Unlike father, unlike sonKANG MIN-SEOK
*The author is an editorial writer of the JoongAng Ilbo.
“Kye-kwan, come over here,” Kim Jong-il said to the North Korean foreign minister when he met with President Roh. Kim instructed the foreign minister to explain a “good document” he had made with the United States. The minister explained that North Korea planned to report its nuclear plan, materials and facilities by Dec. 31, 2007, and the United States would remove North Korea from the terrorism sponsoring state list and lift the enemy state status.
This is the famous Oct. 3 Agreement. But after North Korea refused to allow materials used in nuclear activities to be sampled for tests outside of the country, the “good document” was scrapped. Kim explained, “We are not registering the prototypes that are already weaponized. If the United States promises to offer compensation, we can use it as leverage.”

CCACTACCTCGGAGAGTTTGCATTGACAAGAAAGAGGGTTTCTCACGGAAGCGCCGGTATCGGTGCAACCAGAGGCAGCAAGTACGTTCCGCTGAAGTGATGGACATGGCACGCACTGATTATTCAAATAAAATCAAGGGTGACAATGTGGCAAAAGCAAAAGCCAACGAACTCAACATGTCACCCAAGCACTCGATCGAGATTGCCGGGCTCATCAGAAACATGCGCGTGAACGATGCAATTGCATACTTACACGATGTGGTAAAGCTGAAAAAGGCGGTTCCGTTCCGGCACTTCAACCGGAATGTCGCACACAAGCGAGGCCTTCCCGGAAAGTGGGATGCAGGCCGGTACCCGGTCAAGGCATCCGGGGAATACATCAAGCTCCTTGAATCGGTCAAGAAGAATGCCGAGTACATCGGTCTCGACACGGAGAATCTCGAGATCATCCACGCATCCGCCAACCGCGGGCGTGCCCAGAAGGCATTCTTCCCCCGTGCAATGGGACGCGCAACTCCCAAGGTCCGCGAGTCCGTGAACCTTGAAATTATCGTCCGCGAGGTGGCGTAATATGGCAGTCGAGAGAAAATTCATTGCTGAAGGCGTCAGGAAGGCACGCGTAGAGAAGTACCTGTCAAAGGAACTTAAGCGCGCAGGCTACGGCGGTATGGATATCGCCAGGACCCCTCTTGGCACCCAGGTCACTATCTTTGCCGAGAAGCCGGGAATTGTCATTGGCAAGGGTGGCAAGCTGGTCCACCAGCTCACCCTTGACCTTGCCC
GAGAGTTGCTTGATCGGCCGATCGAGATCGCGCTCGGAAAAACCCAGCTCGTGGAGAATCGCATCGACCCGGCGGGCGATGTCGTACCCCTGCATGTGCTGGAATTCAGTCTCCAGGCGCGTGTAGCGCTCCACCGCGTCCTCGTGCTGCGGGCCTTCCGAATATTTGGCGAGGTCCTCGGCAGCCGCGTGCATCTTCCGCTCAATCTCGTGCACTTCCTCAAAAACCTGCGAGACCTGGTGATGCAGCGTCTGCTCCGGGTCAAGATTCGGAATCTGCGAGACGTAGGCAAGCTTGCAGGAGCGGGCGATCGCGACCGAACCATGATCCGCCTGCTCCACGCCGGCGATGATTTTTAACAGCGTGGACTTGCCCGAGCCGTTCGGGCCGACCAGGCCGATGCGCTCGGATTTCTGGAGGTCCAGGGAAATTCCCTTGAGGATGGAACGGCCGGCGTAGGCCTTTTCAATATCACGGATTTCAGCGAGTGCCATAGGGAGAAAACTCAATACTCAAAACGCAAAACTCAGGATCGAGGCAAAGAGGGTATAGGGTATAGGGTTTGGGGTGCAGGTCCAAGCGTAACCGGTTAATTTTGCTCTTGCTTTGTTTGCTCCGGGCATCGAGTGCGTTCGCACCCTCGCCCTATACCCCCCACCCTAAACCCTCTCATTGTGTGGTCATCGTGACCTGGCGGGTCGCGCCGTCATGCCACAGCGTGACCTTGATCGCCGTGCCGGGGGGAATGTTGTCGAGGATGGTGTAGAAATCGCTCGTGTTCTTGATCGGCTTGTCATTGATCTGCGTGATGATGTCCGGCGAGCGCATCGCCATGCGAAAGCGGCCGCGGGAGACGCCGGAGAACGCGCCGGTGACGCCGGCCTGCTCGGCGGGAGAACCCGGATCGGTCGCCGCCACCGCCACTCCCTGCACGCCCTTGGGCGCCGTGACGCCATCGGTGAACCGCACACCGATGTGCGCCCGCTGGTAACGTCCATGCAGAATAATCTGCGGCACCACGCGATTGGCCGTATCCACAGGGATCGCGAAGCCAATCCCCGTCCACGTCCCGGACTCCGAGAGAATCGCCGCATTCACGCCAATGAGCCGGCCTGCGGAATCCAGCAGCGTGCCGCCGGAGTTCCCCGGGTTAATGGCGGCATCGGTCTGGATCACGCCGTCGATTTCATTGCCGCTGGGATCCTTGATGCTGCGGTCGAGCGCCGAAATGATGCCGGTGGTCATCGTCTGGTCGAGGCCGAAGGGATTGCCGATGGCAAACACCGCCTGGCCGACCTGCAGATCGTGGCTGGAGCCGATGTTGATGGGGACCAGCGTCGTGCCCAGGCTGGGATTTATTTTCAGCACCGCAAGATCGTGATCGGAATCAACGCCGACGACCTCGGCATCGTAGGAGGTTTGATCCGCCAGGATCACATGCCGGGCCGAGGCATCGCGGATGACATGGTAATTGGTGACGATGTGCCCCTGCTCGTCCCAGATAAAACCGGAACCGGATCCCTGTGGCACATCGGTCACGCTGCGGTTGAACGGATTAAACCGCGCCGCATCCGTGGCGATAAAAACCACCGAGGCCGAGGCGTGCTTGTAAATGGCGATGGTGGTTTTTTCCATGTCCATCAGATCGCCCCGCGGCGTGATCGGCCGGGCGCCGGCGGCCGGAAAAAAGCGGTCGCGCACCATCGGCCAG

It is hard to trust whether North Korea would properly report its completed nuclear weapons and dismantle them. But it doesn’t seem like Pyongyang has come this far to deceive Seoul. What is Kim Jong-un’s true intention?
Former Minister of Unification Lee Jong-seok said that Kim Jong-un’s leadership is unlike that of his father, who was calculating and liked to take the lead. In fact, the father and son are very different.
When Roh proposed Kim Jong-il make a return visit to Seoul, Kim refused. “Why should I go when the world is already surprised?” “Why should I do that when the opposition Grand National Party is so hostile?” “I have to consider the sentiment of the people in the South.” But when Moon proposed Kim Jong-un visit the Blue House, he did not hesitate and immediately said he would come anytime if he is invited.
Lee says that it is not simply a style difference but a fundamental difference, as Kim Jong-un is pragmatic and realistic whereas his father valued formality and liked to boast. During the summit, Kim Jong-un allegedly discussed Vietnamese-style reform with President Moon. If Kim really has an ambition to pursue reform, it explains why he rushed to engage in denuclearization talks. In fact, it is the pragmatic way to get his money’s worth rather than remaining a “rocket man.”
JoongAng Sunday, May 5-6, Page 35
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